Monday, November 27, 2006

The exhibition was designed by Sujay Narayan. Photographs by Jugal Debata, Ranjan Palit, Ranu Ghosh, Satyajit Pande, Mishti Palit, Sujay Narayan and Vasudha Joshi

history of the cards

In 1966, Michael Dummett wrote “The Game of Tarot”, a history of playing cards and the Tarot in Europe. There he concludes: “the overwhelming probability, then, is that, in about 1370- 1375, playing cards came to Europe, very likely through Venice, from Mamluk Egypt, where they had been known for some time. The etymological evidence suggests that they had reached Egypt through Persia, just as Chess had spread throughout the Islamic world from Persia, whither it had arrived before the Muslim conquest. From this point in the trail however, the evidence becomes patchy”. This conclusion is based on the discovery of a 15th century Egyptian Mamluk set discovered in the Topkapi Sarayi Museum in Istanbul. The set, consisting of four suits, Swords, Polo Sticks, Cups and Coins and three court cards: King (malik); Viceroy (naib); and Second Viceroy (thani Naib). The four suits are identical to the four suits in the Tarot pack, though it is now usual to refer to the sticks as wands or batons.

There are several other European references he draws on- an inventory of possessions drawn up by her son at the death of the Duchess of Orleans in 1408 mentions ‘a pack of Saracen cards’; inventories from Barcelona that attest to “Moorish playing cards” and the 15th century ‘Chronicles of Viterbo’ that say: “In the year 1379 there was brought to Viterbo, the game of cards, which in the Saracen language is called ‘nayb’.

Idries Shah in his Book ‘The Sufis’ says “Naib is an Arabic word meaning ‘deputy’… or substitute material, forming an allegory of the teachings of a Sufi master about certain cosmic influences upon humanity. This is divided into four sections, called the turuq
(four Ways), the word from which ‘tarot’ is undoubtedly derived…the pack as it stands today, is only partially correct…this error has been caused by a mistranslation from Arabic of certain words”. .”The Spanish still call playing cards naipes.

The earliest recorded playing cards are Chinese and there are several references that give AD 969 as the earliest certain date for Chinese playing cards. Could ‘ganjifa’ have originated from China? Could China – the land in which paper was invented- be the source for playing card games in the world ? The Colliers encyclopaedia on Books says: “From its introduction by the Moors, who had forcibly wrested the secret from the Chinese, papermaking moved to Italy , to cater to a rage for card playing, among other things. A public eager for ‘images’ – souvenirs of events and shrines…was rising on every side”.

Thursday, November 23, 2006

The research for the exhibition was funded by India Foundation for the Arts, Bangalore. Two exhibitions were sponsored in Kolkata in 2004 and 2005 by Sasha and Birla Academy of Art and Culture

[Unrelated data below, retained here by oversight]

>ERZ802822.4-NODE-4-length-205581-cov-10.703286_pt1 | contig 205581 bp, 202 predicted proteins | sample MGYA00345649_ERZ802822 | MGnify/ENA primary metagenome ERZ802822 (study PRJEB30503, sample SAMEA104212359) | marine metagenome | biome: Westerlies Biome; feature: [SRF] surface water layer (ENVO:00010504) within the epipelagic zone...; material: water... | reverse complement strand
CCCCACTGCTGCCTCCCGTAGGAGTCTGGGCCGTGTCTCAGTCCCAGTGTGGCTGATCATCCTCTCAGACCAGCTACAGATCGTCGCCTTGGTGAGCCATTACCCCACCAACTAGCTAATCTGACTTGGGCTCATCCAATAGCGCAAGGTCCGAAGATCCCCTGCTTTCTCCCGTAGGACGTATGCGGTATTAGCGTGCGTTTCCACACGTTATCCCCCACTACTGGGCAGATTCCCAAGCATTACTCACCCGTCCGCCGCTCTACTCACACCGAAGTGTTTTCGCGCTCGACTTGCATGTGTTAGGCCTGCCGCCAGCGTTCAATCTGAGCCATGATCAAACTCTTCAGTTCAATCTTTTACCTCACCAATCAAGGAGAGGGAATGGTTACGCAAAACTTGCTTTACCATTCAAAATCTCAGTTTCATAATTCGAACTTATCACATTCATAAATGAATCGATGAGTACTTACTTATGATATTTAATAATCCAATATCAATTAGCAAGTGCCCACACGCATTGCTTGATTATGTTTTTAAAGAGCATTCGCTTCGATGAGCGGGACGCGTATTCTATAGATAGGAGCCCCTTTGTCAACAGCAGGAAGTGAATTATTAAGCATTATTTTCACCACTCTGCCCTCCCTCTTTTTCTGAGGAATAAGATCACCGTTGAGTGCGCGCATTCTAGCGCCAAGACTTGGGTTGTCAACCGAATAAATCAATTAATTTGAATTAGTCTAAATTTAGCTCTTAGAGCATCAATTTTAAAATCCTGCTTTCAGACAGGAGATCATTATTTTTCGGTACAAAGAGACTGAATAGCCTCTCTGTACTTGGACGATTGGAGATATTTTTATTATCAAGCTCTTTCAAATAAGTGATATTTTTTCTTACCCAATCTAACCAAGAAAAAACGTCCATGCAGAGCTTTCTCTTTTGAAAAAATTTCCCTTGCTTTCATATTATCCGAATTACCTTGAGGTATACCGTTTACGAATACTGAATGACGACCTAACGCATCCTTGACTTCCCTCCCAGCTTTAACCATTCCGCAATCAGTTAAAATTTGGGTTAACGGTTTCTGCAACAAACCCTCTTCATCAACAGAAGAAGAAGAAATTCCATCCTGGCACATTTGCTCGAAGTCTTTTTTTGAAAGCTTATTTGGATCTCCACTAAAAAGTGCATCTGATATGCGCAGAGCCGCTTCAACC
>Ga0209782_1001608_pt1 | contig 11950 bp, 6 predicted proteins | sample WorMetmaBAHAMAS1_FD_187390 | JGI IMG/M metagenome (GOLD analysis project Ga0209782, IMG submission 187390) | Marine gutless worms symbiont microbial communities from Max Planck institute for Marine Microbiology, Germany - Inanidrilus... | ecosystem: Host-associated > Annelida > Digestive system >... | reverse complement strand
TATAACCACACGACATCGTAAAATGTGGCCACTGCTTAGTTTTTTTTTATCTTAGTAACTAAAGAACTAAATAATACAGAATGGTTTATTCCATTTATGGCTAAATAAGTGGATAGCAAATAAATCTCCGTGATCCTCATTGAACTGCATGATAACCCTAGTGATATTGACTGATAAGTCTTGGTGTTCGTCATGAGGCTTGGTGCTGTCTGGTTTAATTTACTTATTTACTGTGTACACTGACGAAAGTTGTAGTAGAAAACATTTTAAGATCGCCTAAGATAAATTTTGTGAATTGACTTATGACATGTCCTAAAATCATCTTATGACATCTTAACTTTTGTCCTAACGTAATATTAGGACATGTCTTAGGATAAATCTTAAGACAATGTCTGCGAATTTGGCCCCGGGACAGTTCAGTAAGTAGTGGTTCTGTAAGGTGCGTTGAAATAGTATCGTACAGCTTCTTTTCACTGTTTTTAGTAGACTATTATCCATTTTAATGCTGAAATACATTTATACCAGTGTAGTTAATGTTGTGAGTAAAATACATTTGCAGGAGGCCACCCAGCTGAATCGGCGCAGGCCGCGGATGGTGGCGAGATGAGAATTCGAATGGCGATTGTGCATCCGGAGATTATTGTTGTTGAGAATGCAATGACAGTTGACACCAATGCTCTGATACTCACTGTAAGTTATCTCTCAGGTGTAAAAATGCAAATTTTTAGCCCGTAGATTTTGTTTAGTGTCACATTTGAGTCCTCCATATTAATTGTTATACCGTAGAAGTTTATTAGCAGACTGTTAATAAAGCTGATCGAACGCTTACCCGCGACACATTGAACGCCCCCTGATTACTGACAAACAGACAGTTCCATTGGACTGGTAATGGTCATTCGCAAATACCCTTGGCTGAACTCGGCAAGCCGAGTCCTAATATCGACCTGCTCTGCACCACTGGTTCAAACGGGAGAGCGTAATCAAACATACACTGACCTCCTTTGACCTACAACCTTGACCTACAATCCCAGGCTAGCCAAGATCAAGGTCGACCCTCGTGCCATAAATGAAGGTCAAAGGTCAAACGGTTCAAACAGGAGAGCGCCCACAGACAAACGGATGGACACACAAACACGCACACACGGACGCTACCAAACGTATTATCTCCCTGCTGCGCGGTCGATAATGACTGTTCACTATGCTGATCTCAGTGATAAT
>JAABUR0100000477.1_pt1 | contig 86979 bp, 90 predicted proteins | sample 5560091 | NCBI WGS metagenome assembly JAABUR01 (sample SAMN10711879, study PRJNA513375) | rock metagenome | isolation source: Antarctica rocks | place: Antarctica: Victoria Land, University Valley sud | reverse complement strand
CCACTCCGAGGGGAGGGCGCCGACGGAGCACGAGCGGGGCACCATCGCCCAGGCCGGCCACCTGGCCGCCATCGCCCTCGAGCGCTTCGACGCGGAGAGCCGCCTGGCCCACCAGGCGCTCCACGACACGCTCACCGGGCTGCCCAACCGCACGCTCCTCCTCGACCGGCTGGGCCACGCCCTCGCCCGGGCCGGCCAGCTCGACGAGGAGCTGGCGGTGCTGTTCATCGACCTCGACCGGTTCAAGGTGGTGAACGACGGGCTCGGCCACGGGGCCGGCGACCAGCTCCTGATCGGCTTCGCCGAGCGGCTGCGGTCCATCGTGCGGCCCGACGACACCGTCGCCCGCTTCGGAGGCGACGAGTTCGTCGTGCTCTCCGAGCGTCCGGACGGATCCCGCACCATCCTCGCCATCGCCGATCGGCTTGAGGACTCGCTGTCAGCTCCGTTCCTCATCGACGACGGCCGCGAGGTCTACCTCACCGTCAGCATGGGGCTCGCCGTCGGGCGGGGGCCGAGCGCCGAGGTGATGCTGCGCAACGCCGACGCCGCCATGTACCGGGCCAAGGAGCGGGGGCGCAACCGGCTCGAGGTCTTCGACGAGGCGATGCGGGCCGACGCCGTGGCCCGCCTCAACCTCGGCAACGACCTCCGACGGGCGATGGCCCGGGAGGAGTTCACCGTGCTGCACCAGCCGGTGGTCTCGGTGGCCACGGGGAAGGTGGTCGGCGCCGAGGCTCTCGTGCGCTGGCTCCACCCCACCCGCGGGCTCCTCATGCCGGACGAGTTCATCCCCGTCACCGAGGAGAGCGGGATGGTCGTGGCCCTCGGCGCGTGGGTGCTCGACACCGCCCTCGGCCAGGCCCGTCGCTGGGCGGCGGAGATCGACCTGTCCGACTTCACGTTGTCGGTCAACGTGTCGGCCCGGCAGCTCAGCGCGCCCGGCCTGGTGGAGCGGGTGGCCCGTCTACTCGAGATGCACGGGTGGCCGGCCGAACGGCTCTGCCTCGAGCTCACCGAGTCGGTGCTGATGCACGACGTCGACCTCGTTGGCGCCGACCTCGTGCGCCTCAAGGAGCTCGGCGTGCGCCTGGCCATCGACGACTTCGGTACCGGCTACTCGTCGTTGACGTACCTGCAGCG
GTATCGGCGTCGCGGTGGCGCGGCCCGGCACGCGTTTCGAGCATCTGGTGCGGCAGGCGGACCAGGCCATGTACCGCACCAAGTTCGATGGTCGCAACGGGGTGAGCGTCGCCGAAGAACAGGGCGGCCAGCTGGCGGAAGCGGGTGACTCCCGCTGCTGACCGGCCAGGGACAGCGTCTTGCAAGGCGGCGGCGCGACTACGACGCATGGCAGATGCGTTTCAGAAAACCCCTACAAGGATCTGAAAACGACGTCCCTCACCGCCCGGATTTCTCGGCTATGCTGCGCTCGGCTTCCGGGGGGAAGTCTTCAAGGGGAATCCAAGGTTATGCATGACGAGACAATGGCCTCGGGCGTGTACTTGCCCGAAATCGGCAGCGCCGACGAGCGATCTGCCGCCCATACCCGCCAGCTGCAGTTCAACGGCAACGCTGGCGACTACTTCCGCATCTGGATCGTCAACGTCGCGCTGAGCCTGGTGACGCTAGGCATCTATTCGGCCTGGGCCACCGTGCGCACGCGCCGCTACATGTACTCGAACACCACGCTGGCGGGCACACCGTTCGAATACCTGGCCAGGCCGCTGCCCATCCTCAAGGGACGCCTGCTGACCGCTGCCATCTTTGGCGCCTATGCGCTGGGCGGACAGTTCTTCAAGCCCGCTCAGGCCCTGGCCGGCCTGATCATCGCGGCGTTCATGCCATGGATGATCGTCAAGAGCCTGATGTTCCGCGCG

Ganjifa – a local note Rudolf von Leyden who did seminal work on Indian ganjifa wrote in the “The Naksha Game of Bishnupur and its implications” (The Journal of the Playing Card Society, Vol vi, no 3, February 1978) that he could not accept ‘ the Indian origin of these cards for the following reasons: 1 mode of manufacture : The cards are printed on cardboard in black from wood blocks and probably stencil coloured...This kind of manufacture of cards is entirely unknown in India and would point with a large degree of certainty to Europe’ The naqsha cards are not printed on cardboard or stencilled. They are
made from boiling tamarind seeds and then mixed with cotton fibre and then coated with a clay that is local to Bishnupur to make the base and then they are hand painted. In fact the process appears to at least go back to mediaeval times. Alberuni ( AD 973 – 1043) ( Sachau, Volume 1, p 171) : Alberuni describes a slender tree like the date and coconut palms (which are distinct from the corypha and Borassus palms), “bearing edible fruits, and leaves of the length of one yard, and as broad as three fingers, one put beside the other”. Experts like Hoernle conclude that an error in transmission was responsible for the edible fruit as they were no such palms in existence at that time. The answer may be
simpler than expected. The error may be attributed to the etymology of tamarind called ‘date of the east’ in Arabic and the assumption that we are talking of some kind of palm tree, when in fact the process of making the base in Bishnupur looks closer to Alberuni’s description of paper in India, and accounts for the edible fruit.

Tuesday, November 14, 2006

A cd on the exhibition is available for rs 300 and so are two booklets : 'Cards' (rs 30) and "Dasa avatara" booklet (rs 70) Cheques or DD's can be made out to Tarana Publishers, 2nd Floor, 189 Sarat Bose Road, Kolkata 700029

Names and Addresses of Ganjifa artisans in India:

West Bengal: Bansari Fouzdar
Sankari bazaar
Dist Bankura West Bengal 722122
Tel No: 03244 254124

Sital Fouzdar
Sankari bazaar
Dist Bankura West Bengal 722122
03244 255740

Orissa: Gangadhar Maharana
PO Chandanpur
Dist Puri
Orissa 752012

Loknath Mahapatra
Maharana Sahi
Zilla Suvarnapur

Sawantwadi Lacquerwares
Sawantwadi 416 510
Tel 02363 72010

Andhra Pradesh:
Narasingham Busomi
Nirmal Toy Industries
Andhra Pradesh